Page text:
Sunday, April 1, 2012

MISSING CLAYTON Coming in June, excerpt

MISSING CLAYTON is not coming out until June with Black Opal Books but here is a teaser.

I don’t like it here. It’s dark. It’s cold. Why doesn’t Mommy come and get me? She knows I don’t like the dark.
“Your mommy has to find you,” the man had said.
Where is she?
“It’s a game,” he said.
He grabbed my arm. It hurt. It’s not a good game. He’s not nice.
I called her, but he put his smelly hand over my mouth. I wanted to bite it. Mommy doesn’t like biting. But he’s mean.
I don’t like this place. Will she find me here? She will. She’s good at hide-and-seek. I hope she finds me soon.
The boy sat cross-legged in the cave-like space, a mat of blue tweed his only protection from the damp dirt floor. Putting his head in his hands and felt the mud coating his hair. He’d screamed when the man rubbed it on his head.
“My mommy doesn’t like my hair dirty. She’ll be mad at you.”
The man laughed. Not a nice laugh, either. He sounded like the Joker in Batman.  The laugh reminded him of his father when he got angry.
He had to be good. There was no closet to hide in here.
The thick mud covered his blonde hair. Clawing at his head, he broke off bits of clay. He remembered that morning and his mother brushing his hair. She said it shone like the sun.
They were going to his new school and she wanted him to look nice for his teacher. If Mommy didn’t find him in time, would he have to stay in grade one? He scrubbed at his head until his hands hurt, yet the dirt remained. He didn’t want to cry, but tears slid down his face and merged with the dirt. They ran into his mouth, the mixture stung his tongue, and he spat it out. More tears ran down his face. His mother didn’t like spitting.
He clenched his fists and pounded at the rug beneath him. It wasn’t long before his hands throbbed. He stopped pounding and began tearing at the ragged fringes along one end of the rug. When his fingers slipped beyond the rug, he touched earth—cold and hard and damp. He shivered.
After what seemed like forever, curiosity overcame his fear and he began to investigate. His eyes, adjusted to the dimness, saw a few feet beyond the rug. A dirt wall, like the one behind him, ended the open space in front. He stretched out his right arm and his fingers felt the dampness of another wall of dirt. To his left, the area stretched into a black space.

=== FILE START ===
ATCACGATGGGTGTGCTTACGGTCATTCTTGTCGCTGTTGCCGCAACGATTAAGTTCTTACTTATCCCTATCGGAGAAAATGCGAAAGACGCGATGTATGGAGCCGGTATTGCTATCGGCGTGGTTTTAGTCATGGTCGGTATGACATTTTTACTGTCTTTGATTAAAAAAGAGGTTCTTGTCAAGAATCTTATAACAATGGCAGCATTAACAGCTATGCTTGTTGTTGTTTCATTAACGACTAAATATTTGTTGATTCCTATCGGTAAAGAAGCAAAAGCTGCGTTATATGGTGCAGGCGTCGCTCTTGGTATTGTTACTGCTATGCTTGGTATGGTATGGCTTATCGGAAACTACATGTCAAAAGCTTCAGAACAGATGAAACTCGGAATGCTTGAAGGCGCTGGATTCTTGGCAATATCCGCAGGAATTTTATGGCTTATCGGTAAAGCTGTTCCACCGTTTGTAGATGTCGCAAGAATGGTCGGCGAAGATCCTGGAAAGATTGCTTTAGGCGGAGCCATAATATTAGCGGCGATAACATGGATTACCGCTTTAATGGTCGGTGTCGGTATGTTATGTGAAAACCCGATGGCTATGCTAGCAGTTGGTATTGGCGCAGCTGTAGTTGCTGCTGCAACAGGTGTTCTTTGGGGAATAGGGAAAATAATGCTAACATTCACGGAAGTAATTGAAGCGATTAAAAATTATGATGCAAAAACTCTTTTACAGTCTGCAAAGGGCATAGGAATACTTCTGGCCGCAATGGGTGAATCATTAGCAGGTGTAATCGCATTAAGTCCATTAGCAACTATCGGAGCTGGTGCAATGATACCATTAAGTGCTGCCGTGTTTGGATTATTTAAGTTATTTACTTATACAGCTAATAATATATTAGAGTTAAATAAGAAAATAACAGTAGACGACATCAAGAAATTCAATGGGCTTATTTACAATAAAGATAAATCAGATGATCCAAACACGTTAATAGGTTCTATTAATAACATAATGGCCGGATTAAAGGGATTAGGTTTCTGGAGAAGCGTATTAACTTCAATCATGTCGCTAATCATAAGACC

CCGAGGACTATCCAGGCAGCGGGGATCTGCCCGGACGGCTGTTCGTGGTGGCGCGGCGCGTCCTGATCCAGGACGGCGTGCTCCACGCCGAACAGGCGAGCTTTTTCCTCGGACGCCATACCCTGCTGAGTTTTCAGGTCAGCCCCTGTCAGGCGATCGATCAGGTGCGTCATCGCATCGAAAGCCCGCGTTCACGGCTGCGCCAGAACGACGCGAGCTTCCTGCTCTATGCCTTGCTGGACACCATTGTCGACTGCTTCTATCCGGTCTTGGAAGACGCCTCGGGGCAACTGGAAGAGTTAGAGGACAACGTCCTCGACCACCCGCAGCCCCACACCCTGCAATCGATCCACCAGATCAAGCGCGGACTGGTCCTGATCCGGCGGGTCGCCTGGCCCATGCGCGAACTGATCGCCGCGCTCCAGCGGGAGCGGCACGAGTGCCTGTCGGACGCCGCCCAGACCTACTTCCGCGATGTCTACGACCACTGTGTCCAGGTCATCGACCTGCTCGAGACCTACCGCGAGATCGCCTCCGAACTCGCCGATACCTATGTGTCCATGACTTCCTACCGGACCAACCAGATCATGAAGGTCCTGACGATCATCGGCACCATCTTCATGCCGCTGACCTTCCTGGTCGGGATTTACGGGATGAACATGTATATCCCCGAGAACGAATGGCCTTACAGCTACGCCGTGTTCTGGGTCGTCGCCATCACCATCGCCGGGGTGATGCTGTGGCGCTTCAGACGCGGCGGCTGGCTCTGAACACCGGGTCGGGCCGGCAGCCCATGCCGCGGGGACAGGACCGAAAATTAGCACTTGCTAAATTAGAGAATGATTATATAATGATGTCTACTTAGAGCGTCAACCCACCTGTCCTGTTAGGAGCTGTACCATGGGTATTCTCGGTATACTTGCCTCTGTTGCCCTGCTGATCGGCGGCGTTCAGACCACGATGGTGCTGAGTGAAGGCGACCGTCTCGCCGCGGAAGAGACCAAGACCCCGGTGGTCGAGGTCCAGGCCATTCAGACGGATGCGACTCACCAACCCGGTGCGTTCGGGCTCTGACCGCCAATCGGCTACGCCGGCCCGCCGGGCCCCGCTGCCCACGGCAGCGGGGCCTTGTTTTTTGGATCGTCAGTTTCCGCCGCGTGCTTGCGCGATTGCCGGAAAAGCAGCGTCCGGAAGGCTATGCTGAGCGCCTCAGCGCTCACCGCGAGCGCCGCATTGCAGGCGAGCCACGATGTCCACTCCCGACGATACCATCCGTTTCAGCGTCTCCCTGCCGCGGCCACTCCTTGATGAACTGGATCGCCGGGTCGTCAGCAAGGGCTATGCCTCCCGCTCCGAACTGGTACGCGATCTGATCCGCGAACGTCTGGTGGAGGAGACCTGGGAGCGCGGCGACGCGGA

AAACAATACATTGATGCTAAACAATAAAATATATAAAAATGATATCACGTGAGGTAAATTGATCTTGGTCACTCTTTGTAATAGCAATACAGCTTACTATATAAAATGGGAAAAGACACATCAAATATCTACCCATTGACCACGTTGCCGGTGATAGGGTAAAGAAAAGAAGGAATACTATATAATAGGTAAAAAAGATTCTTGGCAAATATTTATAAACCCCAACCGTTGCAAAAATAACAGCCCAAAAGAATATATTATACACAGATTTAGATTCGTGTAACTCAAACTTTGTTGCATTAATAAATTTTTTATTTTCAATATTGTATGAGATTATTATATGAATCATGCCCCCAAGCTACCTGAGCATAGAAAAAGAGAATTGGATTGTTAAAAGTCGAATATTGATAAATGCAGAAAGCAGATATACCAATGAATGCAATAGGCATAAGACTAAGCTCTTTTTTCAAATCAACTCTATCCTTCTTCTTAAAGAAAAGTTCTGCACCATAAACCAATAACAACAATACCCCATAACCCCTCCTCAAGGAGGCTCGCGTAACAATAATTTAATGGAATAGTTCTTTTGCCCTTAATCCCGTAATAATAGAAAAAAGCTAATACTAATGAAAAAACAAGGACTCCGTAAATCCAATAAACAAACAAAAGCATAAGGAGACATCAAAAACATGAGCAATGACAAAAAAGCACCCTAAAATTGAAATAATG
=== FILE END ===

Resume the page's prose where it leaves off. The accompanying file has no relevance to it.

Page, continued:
He peered into the darkness. Several wooden crates—each containing differently shaped objects too blurry to make out—filled the space. Above him, he saw the wooden door he’d been shoved through. He counted four wooden rungs leading up from the crawl space. The trap door allowed only a sliver of light to enter the space. 
I don’t like the dark.
Mingling scents of mold, dampness, dried animal droppings, closed in on him. It made his throat tight and he coughed. 
He stretched a hand above his head. Sticky strands closed around his fingers. He jerked his hand back, scrubbed the spider webs onto the rug, and retreated to the safety of the woven mat. Maybe it was better not to explore. Sitting Indian-style, he cradled his arms around his chest and rocked back and forth. Beyond where he sat, the cave was jet-black. He tried to hold back his tears. Soft scuffling sounds came from the corners of the dugout. He knew they weren’t human. The rhythm of his rocking increased.
When is Mommy coming? I’m going to curl up here and sleep until she finds me. There’s just enough room. If I close my eyes, I won’t see how dark it is. It will be as dark inside my head as it is on the outside.
He curled into a fetal position. Somewhere close he heard the scurrying of tiny feet. Stuffing his fingers in his ears, he made himself think about playing in the safety of his backyard. Anything to drown out the wild pictures crowding his head. 
He remembered building the castle in his sandbox. He was scooping out the moat when someone called his name. The man came into the backyard. 
“I have a surprise for you.”
The chocolate was soft and gooey. “More in the truck,” the man said. But he didn’t have any more. He lied.
 He remembered the smelly rag being pressed into his mouth, he remembered the bandana tied over his eyes, he remembered the man grabbing him, running with him, he remembered being shoved in the back of a truck. 
“We’re playing hide and seek,” the man said. “Your mommy has to find you.”
The smell of gas and oil stung his nostrils as a blue tarp landed on top of him. It shut out the sun. He heard a door slam, an engine start, wheels squealing, and the truck sped away. 
How is Mommy going to find me? Maybe he lied about that too.


Catherine Lee said...

What a scary excerpt. That poor little boy. Does his mom find him?

Shadow said...

Great excerpt. It has me intrigued! Cant wait to see what happens next. Thanks for sharing and for the giveaway!

Bev Irwin / Kendra James said...

Hi Catherine
You will have to read the book to find out, LOL.

Hi Shadow, thank you for your comments.